Wednesday, February 20, 2013

Day 46 - Chan May Port (Hue, Vietnam)

Today has been a really good day.  We had to get up early to join our tour at 8am, so we set the alarm for 5:30am and had breakfast sent in.  I got to start the day watching another lovely sunrise.

Our tour today was called " Hue and the Perfume River," and it seemed half the ship was either going on the same tour or leaving on a tour at the same time.  This port is an hour north of Da Nang and 90 minutes south of Hue (pronounced "way"), so a tour in either direction was going to take a long time.  Our 7 hour tour included a 90 minute bus ride each way, but it was worth it.  Ray was stationed south of Da Nang when he was here in the 70's, so the bus ride gave him an opportunity to see how living conditions have improved for the locals since then.  He was very pleased with what he saw.  Vietnam has come pretty far since then.

King Tu Duc's Tomb,
Our first stop in Hue was to visit King Tu Duc's tomb.  He was the fourth emperor in Vietnam's Nguyen Dynasty.  He is considered the last emperor of Vietnam.  There were a number of buildings here with artifacts from his reign.  We were only allowed to take photos outside, not inside the buildings.  I imagine, just like in other historic museums, camera flashes would harm the colors of the paint.

Emperor's writing pavilion on Royal Palace grounds

King Tu Duc lived on these grounds before he died.   There were lots of steps going up and around this, as well as at the previous stop. Although the years and the weather have taken their toll on these buildings, the beauty that they once held is still apparent. It must have been a wonderful place in it's day.

We made a short stop next at a place where they make the conical hats and incense sticks.  They demonstrated their craft, but it was too small a space for me to get close enough to see.  Mostly, I think this was a shopping stop.

The Heavenly Lady Pagoda was next.  This had a LOT of steep steps leading up to it.  Later on we found out that there was an easier way in, along an incline path, and that's the way we went out.   I am very glad we didn't have to go down those stairs.

There were monks quarters on one side of the grounds and guest quarters on the other side, with lovely gardens in between.

From there we walked across the street to the banks of the Perfume River and boarded a Dragon boat. We had a nice ride down the river to the Hue city center.  There we disembarked and got back on the bus.  Riding around the city, it is apparent that the city has 2 parts, the old and the new.  We drove to the new section for lunch at a very elegant hotel.  It was a wonderful buffet and Ray even found enough choices for lunch, despite his dislike for Asian cuisine.  There was entertainment during lunch, alternating between a group of musicians playing Vietnamese instruments and a group of Vietnamese dancers.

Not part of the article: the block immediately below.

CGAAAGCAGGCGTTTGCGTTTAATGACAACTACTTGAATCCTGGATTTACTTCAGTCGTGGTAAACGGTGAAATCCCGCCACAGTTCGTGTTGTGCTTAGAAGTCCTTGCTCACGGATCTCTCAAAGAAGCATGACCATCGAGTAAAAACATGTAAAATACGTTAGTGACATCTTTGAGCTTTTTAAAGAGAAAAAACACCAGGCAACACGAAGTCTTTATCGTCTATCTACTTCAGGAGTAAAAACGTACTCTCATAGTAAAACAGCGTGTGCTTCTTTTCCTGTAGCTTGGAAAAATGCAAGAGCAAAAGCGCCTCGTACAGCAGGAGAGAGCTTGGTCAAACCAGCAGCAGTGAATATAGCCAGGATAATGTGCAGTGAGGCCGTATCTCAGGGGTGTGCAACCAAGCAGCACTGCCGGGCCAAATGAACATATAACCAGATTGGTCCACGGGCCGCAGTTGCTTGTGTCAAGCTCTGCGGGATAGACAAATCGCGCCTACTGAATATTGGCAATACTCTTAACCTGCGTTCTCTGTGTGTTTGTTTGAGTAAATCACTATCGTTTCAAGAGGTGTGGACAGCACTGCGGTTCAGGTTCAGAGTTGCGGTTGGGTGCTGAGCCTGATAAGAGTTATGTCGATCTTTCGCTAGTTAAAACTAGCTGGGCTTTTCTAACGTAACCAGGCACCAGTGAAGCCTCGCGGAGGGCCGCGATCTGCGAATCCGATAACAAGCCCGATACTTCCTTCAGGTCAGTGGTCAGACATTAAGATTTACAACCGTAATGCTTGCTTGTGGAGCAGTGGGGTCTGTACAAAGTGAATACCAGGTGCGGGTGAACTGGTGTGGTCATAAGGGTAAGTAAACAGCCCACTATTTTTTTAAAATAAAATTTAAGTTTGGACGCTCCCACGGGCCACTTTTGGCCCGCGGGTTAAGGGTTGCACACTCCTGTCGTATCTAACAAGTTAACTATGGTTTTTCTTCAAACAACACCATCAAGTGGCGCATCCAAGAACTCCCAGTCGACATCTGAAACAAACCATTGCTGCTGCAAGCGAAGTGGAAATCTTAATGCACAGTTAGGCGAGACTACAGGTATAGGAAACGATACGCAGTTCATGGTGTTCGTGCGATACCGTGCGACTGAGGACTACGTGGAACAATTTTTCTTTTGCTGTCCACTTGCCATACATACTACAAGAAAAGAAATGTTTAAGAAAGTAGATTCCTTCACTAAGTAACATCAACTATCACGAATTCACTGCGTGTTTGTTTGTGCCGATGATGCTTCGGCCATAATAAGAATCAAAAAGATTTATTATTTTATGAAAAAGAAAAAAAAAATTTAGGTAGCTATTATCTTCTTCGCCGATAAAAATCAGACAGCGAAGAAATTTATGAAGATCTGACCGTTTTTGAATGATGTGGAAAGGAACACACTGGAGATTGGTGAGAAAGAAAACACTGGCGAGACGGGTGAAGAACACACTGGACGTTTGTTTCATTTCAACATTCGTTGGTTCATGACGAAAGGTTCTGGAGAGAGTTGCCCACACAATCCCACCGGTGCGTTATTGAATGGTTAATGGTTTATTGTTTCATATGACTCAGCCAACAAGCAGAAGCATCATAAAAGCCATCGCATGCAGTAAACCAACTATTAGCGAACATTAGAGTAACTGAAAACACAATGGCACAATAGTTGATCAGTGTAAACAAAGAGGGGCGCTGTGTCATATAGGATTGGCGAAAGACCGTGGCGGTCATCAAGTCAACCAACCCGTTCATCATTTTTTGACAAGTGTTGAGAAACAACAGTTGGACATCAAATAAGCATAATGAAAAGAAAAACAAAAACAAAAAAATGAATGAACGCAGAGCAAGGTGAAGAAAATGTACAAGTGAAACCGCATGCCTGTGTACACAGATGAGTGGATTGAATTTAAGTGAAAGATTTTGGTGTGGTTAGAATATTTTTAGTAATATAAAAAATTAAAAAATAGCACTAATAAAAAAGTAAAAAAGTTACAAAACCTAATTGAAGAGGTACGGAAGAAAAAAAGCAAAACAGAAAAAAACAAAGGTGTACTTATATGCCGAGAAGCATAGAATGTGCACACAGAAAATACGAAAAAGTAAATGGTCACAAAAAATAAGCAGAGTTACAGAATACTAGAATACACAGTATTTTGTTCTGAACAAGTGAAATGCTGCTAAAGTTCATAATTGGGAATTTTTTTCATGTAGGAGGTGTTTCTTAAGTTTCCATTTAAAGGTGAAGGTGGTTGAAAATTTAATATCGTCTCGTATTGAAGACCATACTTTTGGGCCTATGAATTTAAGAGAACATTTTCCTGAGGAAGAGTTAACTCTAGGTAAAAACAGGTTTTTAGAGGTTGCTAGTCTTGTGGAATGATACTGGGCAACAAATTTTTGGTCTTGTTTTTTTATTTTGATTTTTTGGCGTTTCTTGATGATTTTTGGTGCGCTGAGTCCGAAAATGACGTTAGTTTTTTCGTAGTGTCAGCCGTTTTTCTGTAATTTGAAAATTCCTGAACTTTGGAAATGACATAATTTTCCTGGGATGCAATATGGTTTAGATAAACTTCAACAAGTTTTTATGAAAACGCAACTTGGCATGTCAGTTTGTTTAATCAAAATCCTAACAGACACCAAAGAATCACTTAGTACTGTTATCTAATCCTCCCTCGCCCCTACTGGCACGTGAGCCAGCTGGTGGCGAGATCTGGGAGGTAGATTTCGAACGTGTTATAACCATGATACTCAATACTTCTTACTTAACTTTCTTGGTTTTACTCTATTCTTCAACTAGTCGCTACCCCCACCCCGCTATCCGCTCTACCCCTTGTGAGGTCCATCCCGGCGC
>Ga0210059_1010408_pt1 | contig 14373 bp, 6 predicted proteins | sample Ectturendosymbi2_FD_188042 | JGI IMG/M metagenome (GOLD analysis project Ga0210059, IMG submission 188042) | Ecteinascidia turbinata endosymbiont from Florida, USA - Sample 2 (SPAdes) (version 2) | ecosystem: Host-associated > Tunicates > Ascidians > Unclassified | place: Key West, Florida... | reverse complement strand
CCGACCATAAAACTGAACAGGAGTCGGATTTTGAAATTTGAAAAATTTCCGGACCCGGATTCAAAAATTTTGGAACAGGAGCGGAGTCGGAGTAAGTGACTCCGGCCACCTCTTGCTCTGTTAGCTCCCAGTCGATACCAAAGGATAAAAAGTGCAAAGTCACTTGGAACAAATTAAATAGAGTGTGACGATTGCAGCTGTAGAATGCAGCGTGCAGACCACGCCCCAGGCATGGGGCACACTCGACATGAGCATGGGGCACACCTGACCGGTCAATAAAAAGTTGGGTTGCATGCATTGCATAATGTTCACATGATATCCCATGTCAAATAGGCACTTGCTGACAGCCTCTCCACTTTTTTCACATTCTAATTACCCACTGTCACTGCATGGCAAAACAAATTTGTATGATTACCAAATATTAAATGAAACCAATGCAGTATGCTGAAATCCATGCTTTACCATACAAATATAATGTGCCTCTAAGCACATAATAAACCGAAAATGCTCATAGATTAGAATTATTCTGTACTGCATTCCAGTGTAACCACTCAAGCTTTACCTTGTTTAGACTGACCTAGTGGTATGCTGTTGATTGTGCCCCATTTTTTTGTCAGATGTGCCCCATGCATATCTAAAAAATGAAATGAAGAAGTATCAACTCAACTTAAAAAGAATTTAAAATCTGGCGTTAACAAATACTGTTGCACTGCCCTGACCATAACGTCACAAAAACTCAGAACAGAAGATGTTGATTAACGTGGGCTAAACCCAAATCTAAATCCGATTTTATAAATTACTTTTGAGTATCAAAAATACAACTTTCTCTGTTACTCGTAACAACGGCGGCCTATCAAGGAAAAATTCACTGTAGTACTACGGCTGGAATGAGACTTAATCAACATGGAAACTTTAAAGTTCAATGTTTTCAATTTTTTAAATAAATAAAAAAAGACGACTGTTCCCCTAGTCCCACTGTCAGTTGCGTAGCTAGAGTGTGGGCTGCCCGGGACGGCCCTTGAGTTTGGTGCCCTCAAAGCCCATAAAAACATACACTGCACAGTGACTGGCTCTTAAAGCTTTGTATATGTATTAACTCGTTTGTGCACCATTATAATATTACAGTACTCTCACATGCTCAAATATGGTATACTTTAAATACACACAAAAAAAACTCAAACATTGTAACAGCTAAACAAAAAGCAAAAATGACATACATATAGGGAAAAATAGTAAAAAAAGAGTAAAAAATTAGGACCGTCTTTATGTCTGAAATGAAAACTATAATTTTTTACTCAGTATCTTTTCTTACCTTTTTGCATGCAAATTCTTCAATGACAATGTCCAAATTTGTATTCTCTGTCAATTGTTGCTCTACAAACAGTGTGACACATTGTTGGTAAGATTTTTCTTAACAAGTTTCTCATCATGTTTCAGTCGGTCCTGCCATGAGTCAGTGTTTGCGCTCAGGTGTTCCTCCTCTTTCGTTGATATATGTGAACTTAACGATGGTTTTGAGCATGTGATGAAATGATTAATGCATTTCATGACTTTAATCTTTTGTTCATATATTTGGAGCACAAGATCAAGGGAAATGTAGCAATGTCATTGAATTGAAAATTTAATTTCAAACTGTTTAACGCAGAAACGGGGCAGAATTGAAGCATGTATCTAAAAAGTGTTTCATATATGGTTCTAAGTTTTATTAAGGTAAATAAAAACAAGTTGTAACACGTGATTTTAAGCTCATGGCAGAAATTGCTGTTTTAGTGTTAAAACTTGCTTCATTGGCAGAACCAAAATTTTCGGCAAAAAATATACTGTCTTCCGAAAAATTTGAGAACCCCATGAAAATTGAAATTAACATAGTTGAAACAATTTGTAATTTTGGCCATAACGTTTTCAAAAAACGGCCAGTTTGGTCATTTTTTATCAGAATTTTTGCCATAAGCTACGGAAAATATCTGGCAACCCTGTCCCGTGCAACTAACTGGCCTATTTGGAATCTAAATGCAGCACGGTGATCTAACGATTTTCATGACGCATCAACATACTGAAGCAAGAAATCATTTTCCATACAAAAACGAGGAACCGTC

Royal Palace
Our last stop was at the Citadel and the Royal Palace behind it.  This is a huge complex that is currently undergoing restoration.  It has been declared a UNESCO world heritage site.  Many of the buildings were destroyed by floods in the early 1900's, but there is enough documentation for them to recreate what was lost.  The work has just begun, and is being funded with tourist dollars. 

We walked around the palace grounds for almost an hour.  By the time we were through, we were totally exhausted.  Our guide, Ha, kept us at a very fast pace all day in order to keep to the 7 hour schedule.  Even with her efforts, we got back to the ship about 15 minutes late.  That was OK because the ship is staying in this port overnight.  We are scheduled to spend 2 days at each of the Vietnam ports.  Vietnam is trying very hard to improve the lives of the people here, and one way of doing that is by promoting tourism.  There are more people than jobs, and the tourist industry provides employment.   For every bus that took people on tours today, 3 locals had work for the day, the driver, the guide, and a young assistant.  There are also the mechanics, tour coordinators, and probably others who have jobs because our ship came to visit. 

To me, conditions appeared better in the countryside and towns in central Vietnam than in Saigon.  We were told that many people flocked to Saigon from the country to find work, but even in the cities, there are only so many jobs, and those jobs require the right skills.  There is no magic bullet. The people in the country work very hard, but they appear to have a better life than those who come to the city with no skills and attempt to eek out a living selling things on the street.  I admire the hard working people we saw along our travels today.

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